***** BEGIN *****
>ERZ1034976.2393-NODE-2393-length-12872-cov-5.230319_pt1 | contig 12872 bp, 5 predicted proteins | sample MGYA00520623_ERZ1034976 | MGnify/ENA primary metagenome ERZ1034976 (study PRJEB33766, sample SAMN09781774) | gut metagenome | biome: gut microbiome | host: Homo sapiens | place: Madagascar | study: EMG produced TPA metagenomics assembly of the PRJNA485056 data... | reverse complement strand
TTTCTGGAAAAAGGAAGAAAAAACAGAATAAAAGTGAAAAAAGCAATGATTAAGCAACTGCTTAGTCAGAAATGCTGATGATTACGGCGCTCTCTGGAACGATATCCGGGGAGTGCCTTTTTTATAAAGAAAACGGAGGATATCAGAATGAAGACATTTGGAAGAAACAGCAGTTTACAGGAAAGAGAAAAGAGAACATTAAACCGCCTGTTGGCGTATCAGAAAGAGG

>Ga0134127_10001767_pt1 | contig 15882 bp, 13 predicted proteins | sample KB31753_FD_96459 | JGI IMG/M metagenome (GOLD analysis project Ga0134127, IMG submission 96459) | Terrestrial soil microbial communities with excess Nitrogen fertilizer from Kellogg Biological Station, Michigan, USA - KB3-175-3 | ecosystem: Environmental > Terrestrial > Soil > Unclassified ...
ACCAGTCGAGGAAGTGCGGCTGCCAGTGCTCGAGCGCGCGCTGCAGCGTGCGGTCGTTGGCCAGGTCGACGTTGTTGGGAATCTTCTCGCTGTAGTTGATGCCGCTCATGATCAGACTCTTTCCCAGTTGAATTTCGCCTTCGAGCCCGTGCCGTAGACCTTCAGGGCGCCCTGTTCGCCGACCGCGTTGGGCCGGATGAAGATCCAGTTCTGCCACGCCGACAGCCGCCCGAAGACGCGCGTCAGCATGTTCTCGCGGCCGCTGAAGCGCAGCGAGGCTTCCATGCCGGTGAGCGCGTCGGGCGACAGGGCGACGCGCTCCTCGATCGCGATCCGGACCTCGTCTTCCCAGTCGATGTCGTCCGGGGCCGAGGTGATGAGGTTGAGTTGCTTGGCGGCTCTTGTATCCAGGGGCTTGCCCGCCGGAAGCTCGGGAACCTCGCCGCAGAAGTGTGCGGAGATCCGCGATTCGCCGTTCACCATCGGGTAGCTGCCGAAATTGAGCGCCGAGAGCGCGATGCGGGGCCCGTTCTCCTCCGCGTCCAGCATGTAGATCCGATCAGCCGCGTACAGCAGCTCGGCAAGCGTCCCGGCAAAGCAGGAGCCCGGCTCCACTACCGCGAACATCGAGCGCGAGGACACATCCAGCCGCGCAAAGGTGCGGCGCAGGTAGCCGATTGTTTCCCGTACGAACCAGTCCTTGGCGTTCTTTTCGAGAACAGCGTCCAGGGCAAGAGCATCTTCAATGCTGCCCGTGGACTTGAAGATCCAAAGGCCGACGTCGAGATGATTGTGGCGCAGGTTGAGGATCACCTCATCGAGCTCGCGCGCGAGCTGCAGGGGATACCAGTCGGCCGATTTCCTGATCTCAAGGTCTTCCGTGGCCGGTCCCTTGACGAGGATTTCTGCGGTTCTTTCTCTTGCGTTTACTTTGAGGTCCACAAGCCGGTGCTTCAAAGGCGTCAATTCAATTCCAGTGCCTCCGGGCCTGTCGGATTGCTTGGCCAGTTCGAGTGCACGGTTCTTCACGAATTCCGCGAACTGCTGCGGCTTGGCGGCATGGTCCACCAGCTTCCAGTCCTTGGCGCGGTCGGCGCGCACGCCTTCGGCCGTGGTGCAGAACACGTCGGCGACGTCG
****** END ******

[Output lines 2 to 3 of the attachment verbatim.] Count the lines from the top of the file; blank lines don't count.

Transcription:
TTTCTGGAAAAAGGAAGAAAAAACAGAATAAAAGTGAAAAAAGCAATGATTAAGCAACTGCTTAGTCAGAAATGCTGATGATTACGGCGCTCTCTGGAACGATATCCGGGGAGTGCCTTTTTTATAAAGAAAACGGAGGATATCAGAATGAAGACATTTGGAAGAAACAGCAGTTTACAGGAAAGAGAAAAGAGAACATTAAACCGCCTGTTGGCGTATCAGAAAGAGG

>Ga0134127_10001767_pt1 | contig 15882 bp, 13 predicted proteins | sample KB31753_FD_96459 | JGI IMG/M metagenome (GOLD analysis project Ga0134127, IMG submission 96459) | Terrestrial soil microbial communities with excess Nitrogen fertilizer from Kellogg Biological Station, Michigan, USA - KB3-175-3 | ecosystem: Environmental > Terrestrial > Soil > Unclassified ...